Wednesday, 13 May 2015

The Language of the Silent World

On my Instagram feed I recently posted an image from an Edwardian booklet on British Sign Language, 'The Language of the Silent World'. This was first published in 1914 and the last edition was printed in 1929. Until it was superseded in 1938 by a new pamphlet published by the National Institute for the Deaf, this was the mostly widely available source of information on sign language.

It's interesting for the choice of words given and also for the way they are signed, which in some cases may show a sign that was a good 'cultural fit' at the beginning of the twentieth century but which may now have been altered (for example, the sign for 'punish' seems to be based on caning, as rainbowhomevintage noted on Instagram). But a lot of the signs are still the same, commentors said -- I don't have any knowledge about this myself.
     I think it's very strange that the last page of the book is a set of animal shadows as this seems to make very light of anyone who relies on sign language to communicate. I don't think you would find those in a sign language book today.
 One of the big questions I have about sign language is how the grammar works? Evidently there are nouns and verbs, adjectives and adverbs, but how do they combine reliably to make complex sentences, how do tenses come across, and different constructions such as conditionals or commands? Perhaps someone will add a comment or two below.
unfortunate placing of wormhole...

     As there was quite a bit of interest in the booklet, I've scanned all the pages for anyone that's interested. My copy has some bookworm holes in it! So if you notice some strange little holes, that's what they are.

Sunday, 28 September 2014

Last day of Open Studios 2014

Today is the last day that my studio will be open for Herts Open Studios 2014. There's still time to pop round (until 6pm tonight -- see details at It's been great being 'forced' to spend hours on end in here and I've found it quite stimulating. I finished the 'dream' collage above this morning and I'm going to work on another two this afternoon.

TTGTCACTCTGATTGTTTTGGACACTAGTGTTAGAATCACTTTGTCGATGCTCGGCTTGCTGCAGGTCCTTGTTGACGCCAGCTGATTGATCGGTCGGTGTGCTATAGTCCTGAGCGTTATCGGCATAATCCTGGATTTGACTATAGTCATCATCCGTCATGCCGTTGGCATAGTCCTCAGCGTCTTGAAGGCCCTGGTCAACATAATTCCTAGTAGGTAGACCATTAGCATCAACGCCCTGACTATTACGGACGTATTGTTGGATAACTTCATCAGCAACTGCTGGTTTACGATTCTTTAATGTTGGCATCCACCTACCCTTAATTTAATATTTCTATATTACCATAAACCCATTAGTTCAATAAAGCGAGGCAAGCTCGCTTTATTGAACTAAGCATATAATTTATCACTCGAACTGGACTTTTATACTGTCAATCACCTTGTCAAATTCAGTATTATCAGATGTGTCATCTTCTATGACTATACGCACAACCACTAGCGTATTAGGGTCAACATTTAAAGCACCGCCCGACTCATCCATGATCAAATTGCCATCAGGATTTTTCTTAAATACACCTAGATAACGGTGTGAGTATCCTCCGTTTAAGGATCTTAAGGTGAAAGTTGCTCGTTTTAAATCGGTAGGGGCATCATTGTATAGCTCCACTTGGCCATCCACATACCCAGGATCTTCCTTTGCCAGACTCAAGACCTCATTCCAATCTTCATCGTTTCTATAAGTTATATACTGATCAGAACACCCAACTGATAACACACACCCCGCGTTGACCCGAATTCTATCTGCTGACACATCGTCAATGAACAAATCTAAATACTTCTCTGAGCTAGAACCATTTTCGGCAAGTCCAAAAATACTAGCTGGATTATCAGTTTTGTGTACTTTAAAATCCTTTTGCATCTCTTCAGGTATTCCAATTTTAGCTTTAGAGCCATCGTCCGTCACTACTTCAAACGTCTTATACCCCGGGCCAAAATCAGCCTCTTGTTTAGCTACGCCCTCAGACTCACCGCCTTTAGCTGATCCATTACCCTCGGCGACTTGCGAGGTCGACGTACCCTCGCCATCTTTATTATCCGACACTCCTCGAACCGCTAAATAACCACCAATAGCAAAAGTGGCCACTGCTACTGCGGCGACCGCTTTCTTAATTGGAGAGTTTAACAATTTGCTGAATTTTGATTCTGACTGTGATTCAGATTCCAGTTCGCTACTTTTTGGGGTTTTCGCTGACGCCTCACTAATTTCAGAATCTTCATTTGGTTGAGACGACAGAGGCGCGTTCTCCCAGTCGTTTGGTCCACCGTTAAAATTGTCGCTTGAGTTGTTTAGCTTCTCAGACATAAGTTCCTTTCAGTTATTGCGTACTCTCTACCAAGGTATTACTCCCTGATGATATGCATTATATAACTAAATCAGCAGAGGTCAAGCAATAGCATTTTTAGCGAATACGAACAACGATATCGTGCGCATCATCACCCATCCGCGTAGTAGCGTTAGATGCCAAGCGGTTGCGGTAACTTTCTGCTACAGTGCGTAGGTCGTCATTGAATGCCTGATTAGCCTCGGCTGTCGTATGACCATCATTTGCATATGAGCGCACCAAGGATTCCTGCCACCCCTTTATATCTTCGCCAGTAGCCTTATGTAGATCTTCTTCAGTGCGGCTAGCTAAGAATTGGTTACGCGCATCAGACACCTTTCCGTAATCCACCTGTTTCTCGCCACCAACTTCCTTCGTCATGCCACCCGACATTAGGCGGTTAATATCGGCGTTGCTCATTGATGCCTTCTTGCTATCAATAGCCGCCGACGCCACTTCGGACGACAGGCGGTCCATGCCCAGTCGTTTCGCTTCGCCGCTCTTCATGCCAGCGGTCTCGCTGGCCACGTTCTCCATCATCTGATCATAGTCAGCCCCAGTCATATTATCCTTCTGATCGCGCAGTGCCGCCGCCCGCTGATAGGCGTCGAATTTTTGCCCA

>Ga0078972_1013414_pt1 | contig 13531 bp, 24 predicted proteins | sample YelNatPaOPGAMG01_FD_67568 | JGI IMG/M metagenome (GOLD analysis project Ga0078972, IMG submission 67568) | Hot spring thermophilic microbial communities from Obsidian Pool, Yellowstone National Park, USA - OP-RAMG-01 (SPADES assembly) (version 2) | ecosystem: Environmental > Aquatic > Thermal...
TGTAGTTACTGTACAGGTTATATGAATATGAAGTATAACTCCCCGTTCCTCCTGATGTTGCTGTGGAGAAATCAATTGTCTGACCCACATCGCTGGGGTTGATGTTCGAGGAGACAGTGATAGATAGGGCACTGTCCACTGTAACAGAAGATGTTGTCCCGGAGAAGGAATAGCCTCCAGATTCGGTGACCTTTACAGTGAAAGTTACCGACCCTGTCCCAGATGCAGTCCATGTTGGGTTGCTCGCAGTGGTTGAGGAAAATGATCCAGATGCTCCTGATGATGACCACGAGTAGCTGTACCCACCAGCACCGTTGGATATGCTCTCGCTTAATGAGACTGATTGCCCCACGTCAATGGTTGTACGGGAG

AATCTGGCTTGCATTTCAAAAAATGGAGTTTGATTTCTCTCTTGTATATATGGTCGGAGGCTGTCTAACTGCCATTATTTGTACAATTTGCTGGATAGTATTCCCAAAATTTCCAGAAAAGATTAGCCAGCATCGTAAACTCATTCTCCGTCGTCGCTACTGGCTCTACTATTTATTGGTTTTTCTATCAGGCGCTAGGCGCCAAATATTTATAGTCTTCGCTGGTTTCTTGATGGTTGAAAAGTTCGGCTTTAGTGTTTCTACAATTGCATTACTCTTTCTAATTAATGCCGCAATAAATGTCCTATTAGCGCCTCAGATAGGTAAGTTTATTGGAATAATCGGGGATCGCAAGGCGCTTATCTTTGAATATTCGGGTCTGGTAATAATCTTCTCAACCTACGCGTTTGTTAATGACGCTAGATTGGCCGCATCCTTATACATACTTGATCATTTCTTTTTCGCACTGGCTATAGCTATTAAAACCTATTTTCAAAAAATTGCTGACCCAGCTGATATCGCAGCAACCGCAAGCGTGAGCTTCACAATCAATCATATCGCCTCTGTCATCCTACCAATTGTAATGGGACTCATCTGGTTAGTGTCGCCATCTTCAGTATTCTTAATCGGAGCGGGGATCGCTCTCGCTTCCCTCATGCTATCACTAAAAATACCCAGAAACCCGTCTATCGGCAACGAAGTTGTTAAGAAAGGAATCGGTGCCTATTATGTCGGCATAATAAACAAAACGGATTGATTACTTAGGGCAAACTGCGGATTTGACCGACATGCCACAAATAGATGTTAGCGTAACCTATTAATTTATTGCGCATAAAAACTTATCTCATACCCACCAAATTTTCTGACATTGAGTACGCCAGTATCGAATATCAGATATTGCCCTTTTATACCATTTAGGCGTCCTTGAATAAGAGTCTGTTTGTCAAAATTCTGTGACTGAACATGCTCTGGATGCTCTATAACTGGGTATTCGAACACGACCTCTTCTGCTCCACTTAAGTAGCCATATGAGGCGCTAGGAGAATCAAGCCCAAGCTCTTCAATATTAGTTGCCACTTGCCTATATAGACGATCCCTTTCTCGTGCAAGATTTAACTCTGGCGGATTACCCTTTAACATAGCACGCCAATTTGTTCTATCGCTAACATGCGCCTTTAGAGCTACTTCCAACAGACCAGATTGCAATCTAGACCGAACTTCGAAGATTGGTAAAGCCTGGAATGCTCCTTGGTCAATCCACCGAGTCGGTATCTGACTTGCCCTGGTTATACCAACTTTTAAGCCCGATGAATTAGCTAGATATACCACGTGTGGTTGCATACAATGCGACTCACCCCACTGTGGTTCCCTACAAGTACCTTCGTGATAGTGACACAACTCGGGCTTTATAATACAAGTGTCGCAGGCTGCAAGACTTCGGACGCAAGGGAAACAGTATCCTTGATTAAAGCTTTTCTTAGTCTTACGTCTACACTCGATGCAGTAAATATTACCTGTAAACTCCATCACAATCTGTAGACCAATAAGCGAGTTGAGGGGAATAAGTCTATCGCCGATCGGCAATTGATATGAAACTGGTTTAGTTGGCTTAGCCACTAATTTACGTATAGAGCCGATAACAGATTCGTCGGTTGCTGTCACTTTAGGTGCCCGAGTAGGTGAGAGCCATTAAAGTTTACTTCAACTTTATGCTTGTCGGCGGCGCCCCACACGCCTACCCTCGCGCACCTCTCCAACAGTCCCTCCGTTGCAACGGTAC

What I won't miss is the weird feeling of the studio and, by extension, the house, being open to the public. I find I'm hypervigilant, looking up constantly to see if anyone is coming down the path, jumping at sounds -- ridiculous, really. Especially as there hasn't been a constant stream of visitors so most of the looking and jumping is quite pointless.
     I've enjoyed showing people what I do and everyone who has come has been very nice but I'm not sure what I do is to most people's taste. It's strange, because I don't think what I do is very 'difficult' or 'way out' but I think a lot of people have a relatively narrow 'bandwidth' of what they like when it comes to art -- and I don't think Open Studios is a good way to sell paintings or anything that you want to charge more than a few pounds for. In terms of my experience this past month (which is, admittedly, very limited) people are not coming in looking to spend wads of cash. But I have sold some cards and prints and have broken even on the money I invested in joining the Open Studios scheme (ie going in the brochure and getting some 'Open Studios' bunting to put up) -- so all good. But this time sitting surrounded by my very eclectic artwork has focused my mind somewhat -- if I'm going to have a goal, going forwards, it's to try to get into a gallery or even more than one. We shall see if I manage to do this...